Discrepancies in LNs were somewhat common (5% of matched vaccinations with LNs available had a discrepancy) and not unexpected given LN complexity and length. Proper documentation of LNs in the MR and the WIR is necessary for efficient tracing of vaccine lots during recalls. Scanning of 2-dimensional barcodes that encode the LN, a new feature for some vaccine labels and a new functionality in the WIR, is expected to facilitate accurate documentation of LNs in IISs.16
Provider Characteristics Associated With Completeness and Accuracy
All of the patients from clinics that did not provide data to the WIR had client records and some had vaccinations documented in the WIR. However, these patients' vaccinations were less likely to be documented in the WIR and more likely to have a TN discrepancy. These findings demonstrate the WIR's ability to collect information on patients through DE with vital records, managed care, and other organizations even when patients attend a clinic that does not provide data to the WIR; however, WIR data for these patients were often of poorer quality.
Among participating clinics that provided data to the WIR, use of DEEHR, compared with data entry using the UI, was associated with a higher proportion of patients having WIR client records and greater accuracy of TNs. This difference is likely because DEEHR is an electronic, systematic data entry procedure less prone to omissions and errors than manual data entry using the UI. During a previous evaluation of the WIR, receipt of vaccination data using DEEHR with HL7 messages was noted to be more timely and contain more data elements, such as TN, than DE with non-HL7 messages.8 Although only a small proportion (2%) of the vaccinations we analyzed were received using HL7 messages, the accuracy of vaccination data received by HL7 messages was very high. Our findings underscore the importance of initiatives, such as MU, designed to increase the number of providers sharing data with an IIS and require that data are shared using DEEHR with HL7 messages. Although our evaluation was not designed to measure the effect of MU on WIR data quality, our results provide support for the expectation that data quality in the WIR and other IISs will improve as MU progresses.1,3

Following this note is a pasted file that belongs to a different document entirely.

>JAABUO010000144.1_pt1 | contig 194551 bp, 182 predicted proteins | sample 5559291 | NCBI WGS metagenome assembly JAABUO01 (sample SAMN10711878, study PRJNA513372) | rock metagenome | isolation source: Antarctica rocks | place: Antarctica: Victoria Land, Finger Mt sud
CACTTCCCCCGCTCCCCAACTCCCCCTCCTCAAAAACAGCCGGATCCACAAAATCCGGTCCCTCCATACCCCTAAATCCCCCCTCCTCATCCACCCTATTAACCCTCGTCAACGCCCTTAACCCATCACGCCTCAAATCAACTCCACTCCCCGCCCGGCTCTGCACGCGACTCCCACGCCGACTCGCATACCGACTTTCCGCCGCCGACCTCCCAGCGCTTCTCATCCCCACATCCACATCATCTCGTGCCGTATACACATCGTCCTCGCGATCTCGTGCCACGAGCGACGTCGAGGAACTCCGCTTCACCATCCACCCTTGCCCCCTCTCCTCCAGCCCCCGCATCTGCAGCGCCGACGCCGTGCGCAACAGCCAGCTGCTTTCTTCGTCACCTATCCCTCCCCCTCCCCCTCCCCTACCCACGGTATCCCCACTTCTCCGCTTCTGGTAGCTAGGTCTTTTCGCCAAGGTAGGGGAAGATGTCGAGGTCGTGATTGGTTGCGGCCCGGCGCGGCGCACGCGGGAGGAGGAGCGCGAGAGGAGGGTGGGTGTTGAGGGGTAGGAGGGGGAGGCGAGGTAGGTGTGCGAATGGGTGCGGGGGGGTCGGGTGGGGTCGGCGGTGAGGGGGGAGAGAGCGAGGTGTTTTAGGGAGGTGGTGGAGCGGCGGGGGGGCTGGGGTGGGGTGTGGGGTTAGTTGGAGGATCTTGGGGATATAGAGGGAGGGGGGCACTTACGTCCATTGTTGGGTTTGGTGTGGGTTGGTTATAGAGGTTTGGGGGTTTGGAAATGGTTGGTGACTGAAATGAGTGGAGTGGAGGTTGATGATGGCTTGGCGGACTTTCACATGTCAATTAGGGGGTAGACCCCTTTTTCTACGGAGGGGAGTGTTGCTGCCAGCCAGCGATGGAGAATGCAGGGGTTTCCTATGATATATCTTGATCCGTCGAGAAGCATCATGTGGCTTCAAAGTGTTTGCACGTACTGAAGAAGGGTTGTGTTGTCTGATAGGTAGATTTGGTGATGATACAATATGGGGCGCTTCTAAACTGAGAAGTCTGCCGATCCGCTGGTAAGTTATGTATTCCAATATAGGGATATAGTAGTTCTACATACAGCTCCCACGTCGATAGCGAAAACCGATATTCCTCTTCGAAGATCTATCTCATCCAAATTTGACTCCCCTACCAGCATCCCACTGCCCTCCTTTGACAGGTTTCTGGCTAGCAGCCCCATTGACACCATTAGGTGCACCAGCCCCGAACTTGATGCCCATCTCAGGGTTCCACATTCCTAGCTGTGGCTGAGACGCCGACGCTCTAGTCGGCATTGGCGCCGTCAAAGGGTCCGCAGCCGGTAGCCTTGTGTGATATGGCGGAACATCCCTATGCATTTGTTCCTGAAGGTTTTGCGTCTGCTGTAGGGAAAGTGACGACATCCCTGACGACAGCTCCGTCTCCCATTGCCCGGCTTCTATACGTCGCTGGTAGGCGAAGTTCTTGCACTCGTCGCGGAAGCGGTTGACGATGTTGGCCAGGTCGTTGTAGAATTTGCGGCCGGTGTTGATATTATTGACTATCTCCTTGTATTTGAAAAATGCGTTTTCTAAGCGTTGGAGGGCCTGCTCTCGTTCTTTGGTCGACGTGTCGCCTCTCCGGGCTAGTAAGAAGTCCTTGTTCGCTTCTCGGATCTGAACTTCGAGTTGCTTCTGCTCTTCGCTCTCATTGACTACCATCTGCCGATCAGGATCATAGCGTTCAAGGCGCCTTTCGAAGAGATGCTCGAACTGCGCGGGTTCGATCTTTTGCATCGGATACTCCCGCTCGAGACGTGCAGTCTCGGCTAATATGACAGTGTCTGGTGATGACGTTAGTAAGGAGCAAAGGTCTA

Our results also suggest that, independent of the method used to share data with the WIR, clinics not affiliated with MCOs and smaller clinics affiliated with MCOs would benefit from initiatives to improve WIR data quality.
Comparisons to Evaluations of Other IISs
To our knowledge, this is the first report of an evaluation of a state IIS comparing the IIS to records from many providers throughout the state, regardless of health plan or provider group. Comparisons to evaluations of other IISs are complicated by differences in methods, study time intervals, study populations, and size and rate of migration in and out of the IIS catchment area. Results of previously published studies suggest that IISs with smaller geographic catchment areas may have lower percentages of patients with client records in the IIS (49%, Houston-Harris County; 88%, Boston; 92%, Philadelphia).17–19 However, these assessments were conducted more than 4 years ago and may no longer be representative of these IISs. Nonetheless, these differences underscore the importance of communication among IISs from bordering states and cities to track vaccination histories of individuals who cross catchment area borders to receive care or move frequently within bordering catchment areas. For example, the WIR has a reciprocal DE agreement with Minnesota's IIS.